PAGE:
New Hampshire Business for Rail Expansion is a statewide nonpartisan business coalition committed to expanding passenger rail from Boston to southern New Hampshire and growing, diversifying and strengthening New Hampshire's economy.
74% of New Hampshire residents support passenger rail, which would generate:
$750 millionin real estate development
3,600new residential units
1.9 millionsq ft of real estate development
Help Support Us
Sign the petition and tell your elected officials to support rail and strengthen New Hampshire's economy.
“The GMCC represents more than 850 businesses across Southern New Hampshire that employ tens of thousands of our state’s residents and generate millions in economic activity. The Nashua-Manchester corridor also serves as the economic backbone of our entire state; as goes the economic output of our region, so goes the rest of New Hampshire. Therefore, economic growth along the corridor is important to the overall growth of our entire state’s economy. In order to have a sound public policy debate on this issue in the future, we must have all the facts. Completing the Project Development phase will allow for policymakers to have an informed debate on this issue and truly assess whether the benefits outweigh the costs.”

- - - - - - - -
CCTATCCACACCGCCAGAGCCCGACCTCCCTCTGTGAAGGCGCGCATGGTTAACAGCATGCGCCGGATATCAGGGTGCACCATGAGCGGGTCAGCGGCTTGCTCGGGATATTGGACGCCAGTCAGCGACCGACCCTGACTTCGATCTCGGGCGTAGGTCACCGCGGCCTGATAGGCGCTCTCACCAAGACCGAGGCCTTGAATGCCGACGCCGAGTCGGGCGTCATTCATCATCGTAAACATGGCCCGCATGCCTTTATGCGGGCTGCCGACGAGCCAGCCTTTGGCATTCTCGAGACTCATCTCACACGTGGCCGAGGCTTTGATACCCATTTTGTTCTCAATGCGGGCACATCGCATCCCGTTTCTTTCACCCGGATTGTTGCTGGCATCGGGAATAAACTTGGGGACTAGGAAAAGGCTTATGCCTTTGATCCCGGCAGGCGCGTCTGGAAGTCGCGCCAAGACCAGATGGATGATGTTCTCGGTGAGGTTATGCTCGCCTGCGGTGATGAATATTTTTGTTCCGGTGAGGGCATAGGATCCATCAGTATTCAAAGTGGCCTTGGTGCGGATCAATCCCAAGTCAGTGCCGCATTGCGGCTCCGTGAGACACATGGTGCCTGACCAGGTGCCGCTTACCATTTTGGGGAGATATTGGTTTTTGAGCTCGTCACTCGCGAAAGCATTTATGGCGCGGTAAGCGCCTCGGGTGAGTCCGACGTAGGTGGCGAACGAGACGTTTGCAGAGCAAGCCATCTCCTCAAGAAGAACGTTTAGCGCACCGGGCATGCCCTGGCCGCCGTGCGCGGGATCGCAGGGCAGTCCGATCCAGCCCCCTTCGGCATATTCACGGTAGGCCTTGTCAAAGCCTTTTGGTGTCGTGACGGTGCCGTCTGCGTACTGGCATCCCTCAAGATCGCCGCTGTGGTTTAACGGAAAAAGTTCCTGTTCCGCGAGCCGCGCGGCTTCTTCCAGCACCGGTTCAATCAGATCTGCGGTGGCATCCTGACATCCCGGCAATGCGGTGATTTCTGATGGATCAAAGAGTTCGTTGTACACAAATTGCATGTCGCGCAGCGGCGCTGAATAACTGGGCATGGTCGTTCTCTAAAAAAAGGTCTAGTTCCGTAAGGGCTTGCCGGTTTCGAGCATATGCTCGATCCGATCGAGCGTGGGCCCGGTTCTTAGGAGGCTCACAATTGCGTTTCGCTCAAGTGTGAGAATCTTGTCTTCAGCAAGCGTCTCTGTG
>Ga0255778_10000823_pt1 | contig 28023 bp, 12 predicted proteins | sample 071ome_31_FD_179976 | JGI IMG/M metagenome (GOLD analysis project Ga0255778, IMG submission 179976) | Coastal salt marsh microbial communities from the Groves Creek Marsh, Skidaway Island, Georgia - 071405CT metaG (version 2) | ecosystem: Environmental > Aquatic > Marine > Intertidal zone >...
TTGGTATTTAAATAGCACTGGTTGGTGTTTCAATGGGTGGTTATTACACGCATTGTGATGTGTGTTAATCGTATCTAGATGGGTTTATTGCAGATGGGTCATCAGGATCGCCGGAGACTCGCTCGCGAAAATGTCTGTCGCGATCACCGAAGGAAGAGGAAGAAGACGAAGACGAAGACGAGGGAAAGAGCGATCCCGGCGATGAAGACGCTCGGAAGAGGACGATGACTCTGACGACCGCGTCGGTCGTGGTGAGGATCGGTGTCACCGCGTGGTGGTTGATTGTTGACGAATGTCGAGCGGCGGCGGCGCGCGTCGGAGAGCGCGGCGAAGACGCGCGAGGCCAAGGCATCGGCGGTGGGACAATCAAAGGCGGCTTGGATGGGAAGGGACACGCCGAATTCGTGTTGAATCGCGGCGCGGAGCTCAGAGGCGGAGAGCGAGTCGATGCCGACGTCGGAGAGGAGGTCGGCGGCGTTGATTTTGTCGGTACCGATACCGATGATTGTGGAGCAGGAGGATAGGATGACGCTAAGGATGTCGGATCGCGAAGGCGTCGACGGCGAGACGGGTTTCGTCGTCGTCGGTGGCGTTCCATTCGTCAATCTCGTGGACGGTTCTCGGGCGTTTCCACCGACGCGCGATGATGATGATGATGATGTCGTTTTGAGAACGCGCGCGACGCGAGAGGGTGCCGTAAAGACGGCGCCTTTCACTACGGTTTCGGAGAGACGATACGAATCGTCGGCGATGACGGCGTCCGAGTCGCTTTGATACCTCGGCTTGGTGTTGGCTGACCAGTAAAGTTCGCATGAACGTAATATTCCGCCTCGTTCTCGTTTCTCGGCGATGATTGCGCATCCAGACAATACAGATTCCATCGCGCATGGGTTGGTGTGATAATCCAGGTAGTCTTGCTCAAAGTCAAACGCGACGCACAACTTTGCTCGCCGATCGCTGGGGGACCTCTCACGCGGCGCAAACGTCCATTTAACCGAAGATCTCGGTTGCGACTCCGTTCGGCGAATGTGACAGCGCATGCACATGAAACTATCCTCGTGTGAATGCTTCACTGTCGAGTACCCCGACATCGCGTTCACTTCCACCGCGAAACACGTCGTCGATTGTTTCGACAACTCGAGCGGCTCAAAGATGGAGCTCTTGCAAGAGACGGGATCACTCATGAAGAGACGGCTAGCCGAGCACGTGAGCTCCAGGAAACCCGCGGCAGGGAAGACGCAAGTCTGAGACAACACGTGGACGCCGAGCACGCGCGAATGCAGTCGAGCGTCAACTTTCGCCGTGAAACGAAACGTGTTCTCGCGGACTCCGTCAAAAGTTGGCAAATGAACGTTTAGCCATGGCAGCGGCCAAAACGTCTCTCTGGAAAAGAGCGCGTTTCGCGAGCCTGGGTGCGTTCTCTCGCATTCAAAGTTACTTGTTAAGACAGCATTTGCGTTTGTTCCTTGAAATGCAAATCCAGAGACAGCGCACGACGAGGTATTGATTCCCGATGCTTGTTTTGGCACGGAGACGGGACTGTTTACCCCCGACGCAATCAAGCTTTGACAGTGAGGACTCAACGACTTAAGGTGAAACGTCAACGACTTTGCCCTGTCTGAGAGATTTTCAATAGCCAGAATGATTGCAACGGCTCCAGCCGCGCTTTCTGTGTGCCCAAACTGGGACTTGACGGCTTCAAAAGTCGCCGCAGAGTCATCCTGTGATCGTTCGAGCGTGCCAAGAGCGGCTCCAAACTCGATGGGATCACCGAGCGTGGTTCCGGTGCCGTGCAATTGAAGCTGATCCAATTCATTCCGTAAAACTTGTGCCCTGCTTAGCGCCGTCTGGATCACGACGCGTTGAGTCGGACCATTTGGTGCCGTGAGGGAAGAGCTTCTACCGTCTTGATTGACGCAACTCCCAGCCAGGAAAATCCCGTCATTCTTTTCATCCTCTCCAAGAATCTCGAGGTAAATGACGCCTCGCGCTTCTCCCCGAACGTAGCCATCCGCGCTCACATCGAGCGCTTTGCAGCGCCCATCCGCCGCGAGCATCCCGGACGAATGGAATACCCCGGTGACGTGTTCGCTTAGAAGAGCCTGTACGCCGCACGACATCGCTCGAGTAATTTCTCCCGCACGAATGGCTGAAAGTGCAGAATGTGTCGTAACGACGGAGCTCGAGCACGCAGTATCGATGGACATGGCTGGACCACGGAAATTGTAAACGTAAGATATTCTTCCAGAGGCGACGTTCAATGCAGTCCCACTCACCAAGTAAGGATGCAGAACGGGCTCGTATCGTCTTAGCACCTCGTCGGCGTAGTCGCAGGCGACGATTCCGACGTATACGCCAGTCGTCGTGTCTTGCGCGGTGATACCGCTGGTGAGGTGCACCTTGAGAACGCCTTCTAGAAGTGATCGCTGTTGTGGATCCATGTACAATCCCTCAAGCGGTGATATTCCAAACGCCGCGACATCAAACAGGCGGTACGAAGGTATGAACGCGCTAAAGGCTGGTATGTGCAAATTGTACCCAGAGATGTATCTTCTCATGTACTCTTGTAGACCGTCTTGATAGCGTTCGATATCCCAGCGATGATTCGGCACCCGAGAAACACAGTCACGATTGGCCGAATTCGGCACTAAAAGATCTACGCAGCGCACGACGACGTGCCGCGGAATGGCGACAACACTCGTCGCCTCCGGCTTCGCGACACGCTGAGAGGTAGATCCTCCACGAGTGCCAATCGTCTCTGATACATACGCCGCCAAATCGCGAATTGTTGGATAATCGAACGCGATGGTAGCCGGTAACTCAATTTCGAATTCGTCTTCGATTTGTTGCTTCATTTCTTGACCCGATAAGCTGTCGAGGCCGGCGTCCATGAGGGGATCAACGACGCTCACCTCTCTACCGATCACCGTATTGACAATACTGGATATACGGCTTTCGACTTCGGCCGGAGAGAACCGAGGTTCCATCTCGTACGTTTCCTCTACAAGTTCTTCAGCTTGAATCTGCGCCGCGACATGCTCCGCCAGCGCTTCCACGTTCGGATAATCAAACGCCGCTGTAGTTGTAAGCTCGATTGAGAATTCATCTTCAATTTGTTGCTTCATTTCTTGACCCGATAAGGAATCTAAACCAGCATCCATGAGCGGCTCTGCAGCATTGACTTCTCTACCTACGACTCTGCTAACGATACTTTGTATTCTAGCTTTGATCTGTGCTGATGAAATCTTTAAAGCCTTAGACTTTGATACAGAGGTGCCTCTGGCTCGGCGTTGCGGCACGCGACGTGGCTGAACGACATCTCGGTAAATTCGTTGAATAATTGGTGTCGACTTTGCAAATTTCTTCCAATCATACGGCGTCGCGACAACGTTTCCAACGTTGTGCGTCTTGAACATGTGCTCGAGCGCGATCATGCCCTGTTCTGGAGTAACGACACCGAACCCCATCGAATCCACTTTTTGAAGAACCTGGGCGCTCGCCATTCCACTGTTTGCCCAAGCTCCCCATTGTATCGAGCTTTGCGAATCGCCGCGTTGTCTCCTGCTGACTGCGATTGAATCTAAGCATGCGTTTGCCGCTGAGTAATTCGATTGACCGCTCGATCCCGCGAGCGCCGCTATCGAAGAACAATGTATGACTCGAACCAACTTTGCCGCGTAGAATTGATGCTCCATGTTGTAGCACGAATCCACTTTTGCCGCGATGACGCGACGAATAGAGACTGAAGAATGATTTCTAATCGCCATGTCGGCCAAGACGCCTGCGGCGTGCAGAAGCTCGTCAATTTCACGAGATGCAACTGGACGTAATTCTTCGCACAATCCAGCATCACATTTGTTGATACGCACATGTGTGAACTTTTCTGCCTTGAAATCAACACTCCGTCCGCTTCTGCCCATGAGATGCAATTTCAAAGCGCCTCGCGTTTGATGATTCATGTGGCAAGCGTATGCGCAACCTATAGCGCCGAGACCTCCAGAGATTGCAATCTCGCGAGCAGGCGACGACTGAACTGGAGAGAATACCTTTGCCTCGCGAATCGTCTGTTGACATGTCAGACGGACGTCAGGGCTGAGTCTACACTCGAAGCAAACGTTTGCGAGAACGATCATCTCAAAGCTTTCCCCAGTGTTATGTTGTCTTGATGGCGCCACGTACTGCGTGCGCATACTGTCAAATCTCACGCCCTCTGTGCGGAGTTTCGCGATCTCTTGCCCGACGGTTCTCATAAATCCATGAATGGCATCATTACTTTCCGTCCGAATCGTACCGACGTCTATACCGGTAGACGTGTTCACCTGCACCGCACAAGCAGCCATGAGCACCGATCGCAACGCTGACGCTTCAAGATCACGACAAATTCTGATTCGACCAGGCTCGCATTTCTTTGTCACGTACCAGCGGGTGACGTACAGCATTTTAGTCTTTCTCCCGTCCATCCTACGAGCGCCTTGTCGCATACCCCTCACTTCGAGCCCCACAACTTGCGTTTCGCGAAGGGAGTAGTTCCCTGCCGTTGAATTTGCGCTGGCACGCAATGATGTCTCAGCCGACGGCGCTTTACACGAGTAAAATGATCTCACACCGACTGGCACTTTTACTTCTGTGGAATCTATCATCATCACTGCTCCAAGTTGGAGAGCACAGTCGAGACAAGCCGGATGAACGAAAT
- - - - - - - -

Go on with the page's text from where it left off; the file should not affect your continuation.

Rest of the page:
Michael Skelton, President & CEO, Greater Manchester Chamber of Commerce
The Boston area, with its world-renowned collection of colleges and universities, is within reach, but the connection between Massachusetts and NH is thwarted by congested highways. Rail expansion can change that. Rail expansion will allow NH’s growing business and high-tech community to tap the vast talent pool in the greater Boston area. Without rail expansion, those congested highways will continue to serve as proverbial roadblocks, impeding the organic growth of NH’s business community, ultimately leading to business stagnation, and ultimately, regression.
Graham Chynoweth, General Partner, Millworks Fund
Alex Puglisi Horton
With anemic economic growth, a well-documented lack of in-migration and the percentage of New Hampshire’s population age 65 and older set to double over the next 20 years, policy makers need to make some serious choices. They can maintain the status quo and risk falling further behind our regional counterparts. Or, they can follow the will of more than 74 percent of New Hampshire residents who support passenger rail expansion and the thousands of jobs and hundreds of millions of dollars in real estate development and reinvested worker’s earnings that it will deliver. Either way, large and small business owners are watching.
Alex Puglisi Horton, Owner, Café La Reine
For more than 15 years, UNH’s Durham campus has benefitted from daily Amtrak services connecting our community with Boston and Portland. This service expands the horizon for our students, and has proven to be an important admissions advantage for the university. We believe our students and campuses in Manchester and Concord would similarly benefit from access to quality transit opportunities. The university supports transportation investments that connect our campuses to the region and connect NH residents to our institution.